Your first impression on entering a restaurant should be a good one. A hostess shredded with grace, charm and quick wit starts the evening off on the right foot.

Make sure the menu is concise

No one wants to read a novel in a restaurant, unless they are having dinner alone.

Dan Gentile

Controlling the temperature

While you shouldn’t expect someone to adjust the thermostat to your liking, restaurant staff should know enough about the space to be able to keep it suitable. Outdoors on a hot day, that usually means Big Ass (TM!) Fans.

Make sure the specials are special

People who have friends in the restaurant business – or who own one of Anthony Bourdain’s books – know that many promotions are just attempts to ditch the ingredients. Even if this is the reality, it’s important to make the specials feel special and not fall back on a casserole of wilted broccoli with a one-day ketchup dressing.

Playing decent music

Not all restaurants need a DJ, but it helps if there has been some consideration in the noise the customer is listening to for the next 90 minutes. Plus, loud music makes you drink more, so there you go.

Keep that glass of water full

To hell with drought: if the customer needs a gallon of water with these enchiladas, so be it. It becomes much easier if there is only one carafe of water left at the table.

Restaurant SMS
Dan Gentile

Alert you that your table is ready by SMS

It sucks to wait an hour in a restaurant, huddled on the only misplaced bench as people rub against your knees to reach the hostess, only to then be pushed back and look at you like they hate you because you are sitting on the only bench. SMS alert systems allow you to go and drink elsewhere and come back full of mirth and joy.

Get there faster than Batman

The fragile ecosystem of a dining room collapses when someone breaks a glass. When the waiter is there in the blink of an eye, everyone feels a lot less embarrassed.

Offer a consolation prize for using the ATM

There are cash-only restaurants. They’re zero, but so are ATM fees. If you obviously take a hit of $ 3 to withdraw the money, anything the restaurant can do to make you feel less of a fool really helps. Bonus points if it is a free beer.


Not everyone might know your name, but they’ve seen you a few times, and even a subtle nod of recognition makes you feel cooler than Ted Danson.

fancy burger
DB Bistro Modern

Have a good burger

There are only a few good excuses for not having an amazing burger on your menu, two of which are “we’re a sushi restaurant” and “we don’t want to be successful”. No matter how upscale the place is, having an amazing burger on the menu is a godsend for everyone involved.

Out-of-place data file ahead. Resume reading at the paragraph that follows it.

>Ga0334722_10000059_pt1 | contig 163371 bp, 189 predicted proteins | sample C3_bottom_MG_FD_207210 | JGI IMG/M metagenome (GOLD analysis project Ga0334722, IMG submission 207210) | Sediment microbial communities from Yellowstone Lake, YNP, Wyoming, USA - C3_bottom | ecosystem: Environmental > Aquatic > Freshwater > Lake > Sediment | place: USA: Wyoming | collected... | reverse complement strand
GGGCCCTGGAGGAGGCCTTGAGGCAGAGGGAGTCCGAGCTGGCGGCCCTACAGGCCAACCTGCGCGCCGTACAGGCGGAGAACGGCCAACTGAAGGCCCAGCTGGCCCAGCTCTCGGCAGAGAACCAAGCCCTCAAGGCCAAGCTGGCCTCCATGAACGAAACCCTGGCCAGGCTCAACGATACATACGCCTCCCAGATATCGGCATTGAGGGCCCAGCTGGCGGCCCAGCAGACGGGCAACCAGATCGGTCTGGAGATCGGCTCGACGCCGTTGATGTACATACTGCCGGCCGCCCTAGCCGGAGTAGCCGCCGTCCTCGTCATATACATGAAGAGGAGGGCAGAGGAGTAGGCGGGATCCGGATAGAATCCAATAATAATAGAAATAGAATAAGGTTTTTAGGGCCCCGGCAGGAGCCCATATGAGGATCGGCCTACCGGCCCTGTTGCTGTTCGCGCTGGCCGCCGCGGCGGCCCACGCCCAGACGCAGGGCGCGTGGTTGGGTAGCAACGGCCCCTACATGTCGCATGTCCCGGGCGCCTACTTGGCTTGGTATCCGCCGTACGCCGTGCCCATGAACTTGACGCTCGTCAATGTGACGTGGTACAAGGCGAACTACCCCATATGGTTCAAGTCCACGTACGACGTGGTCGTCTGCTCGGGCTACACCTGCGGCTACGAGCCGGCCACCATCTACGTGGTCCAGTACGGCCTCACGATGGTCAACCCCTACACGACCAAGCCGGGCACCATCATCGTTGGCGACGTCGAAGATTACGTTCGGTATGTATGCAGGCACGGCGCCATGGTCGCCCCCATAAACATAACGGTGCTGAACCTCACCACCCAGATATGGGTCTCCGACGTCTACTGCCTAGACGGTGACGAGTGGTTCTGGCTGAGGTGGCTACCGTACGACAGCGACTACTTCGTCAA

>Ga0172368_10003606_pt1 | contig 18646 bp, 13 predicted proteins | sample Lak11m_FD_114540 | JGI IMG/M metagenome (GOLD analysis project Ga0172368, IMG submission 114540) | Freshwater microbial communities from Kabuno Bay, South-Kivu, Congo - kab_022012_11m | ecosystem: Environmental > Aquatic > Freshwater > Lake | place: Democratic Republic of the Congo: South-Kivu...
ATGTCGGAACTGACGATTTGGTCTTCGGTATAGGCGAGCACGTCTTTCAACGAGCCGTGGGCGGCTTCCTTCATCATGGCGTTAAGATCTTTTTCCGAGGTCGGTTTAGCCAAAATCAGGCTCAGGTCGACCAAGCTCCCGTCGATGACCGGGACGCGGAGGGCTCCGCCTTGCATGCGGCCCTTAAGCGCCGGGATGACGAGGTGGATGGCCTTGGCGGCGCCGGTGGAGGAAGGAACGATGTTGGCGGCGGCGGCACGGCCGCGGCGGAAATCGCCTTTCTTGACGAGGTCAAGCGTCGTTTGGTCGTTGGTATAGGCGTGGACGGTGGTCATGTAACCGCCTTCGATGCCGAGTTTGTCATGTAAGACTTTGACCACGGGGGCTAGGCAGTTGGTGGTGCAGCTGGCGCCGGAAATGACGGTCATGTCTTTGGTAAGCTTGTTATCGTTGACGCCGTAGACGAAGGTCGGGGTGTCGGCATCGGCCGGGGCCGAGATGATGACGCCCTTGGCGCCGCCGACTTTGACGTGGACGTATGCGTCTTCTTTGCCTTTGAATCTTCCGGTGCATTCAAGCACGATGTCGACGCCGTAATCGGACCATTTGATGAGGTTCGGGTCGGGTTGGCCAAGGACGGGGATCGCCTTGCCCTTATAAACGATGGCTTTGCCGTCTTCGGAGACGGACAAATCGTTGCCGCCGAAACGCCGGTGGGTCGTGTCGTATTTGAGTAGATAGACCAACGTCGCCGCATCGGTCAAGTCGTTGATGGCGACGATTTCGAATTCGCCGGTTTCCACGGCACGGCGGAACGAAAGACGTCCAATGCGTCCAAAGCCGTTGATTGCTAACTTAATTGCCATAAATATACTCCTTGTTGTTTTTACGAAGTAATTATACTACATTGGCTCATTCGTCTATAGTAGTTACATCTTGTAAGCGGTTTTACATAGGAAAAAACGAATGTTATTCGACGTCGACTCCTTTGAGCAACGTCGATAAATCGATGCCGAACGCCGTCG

Include some great vegetarian options as well

There are a lot of terrible things about being a vegetarian, but eating out shouldn’t be.

Remember the ingredients of what you ordered when it arrives without looking like a robot

Especially in high-end joints, the 15 minutes between ordering and receiving food can blur the memory of the type of foam that coats these dive scallops. A little reminder is nice, as long as it doesn’t look like it’s being recited by an android.

glass of beer
Dan Gentile

Use appropriate glassware

If you don’t have stemmed beer glasses, at least suggest pouring that can into a shaker pint glass.

Recharge non-alcoholic drinks for free

Iced tea and fountain drinks should always be bottomless.

Deliver drinks on time

Most people who order drinks in a restaurant take into account how much time they have left to eat. If they order another beer when their entree arrives and it takes 15 minutes for that beer to reach the table, the customer feels pressured to drink it too quickly.

Say goodbye

An Irish goodbye is great for college parties and networking events, but in a restaurant, closing the deal should be as friendly as the start. You shouldn’t feel like you’re having dinner and giving up. Unless you are. What you shouldn’t.

Dan Gentile is a writer on the national food and beverage team at Thrillist. He loves going to restaurants, especially when they have fancy soap. Follow it with the pleasant scent of coriander and peppermint at @ Dannosphere.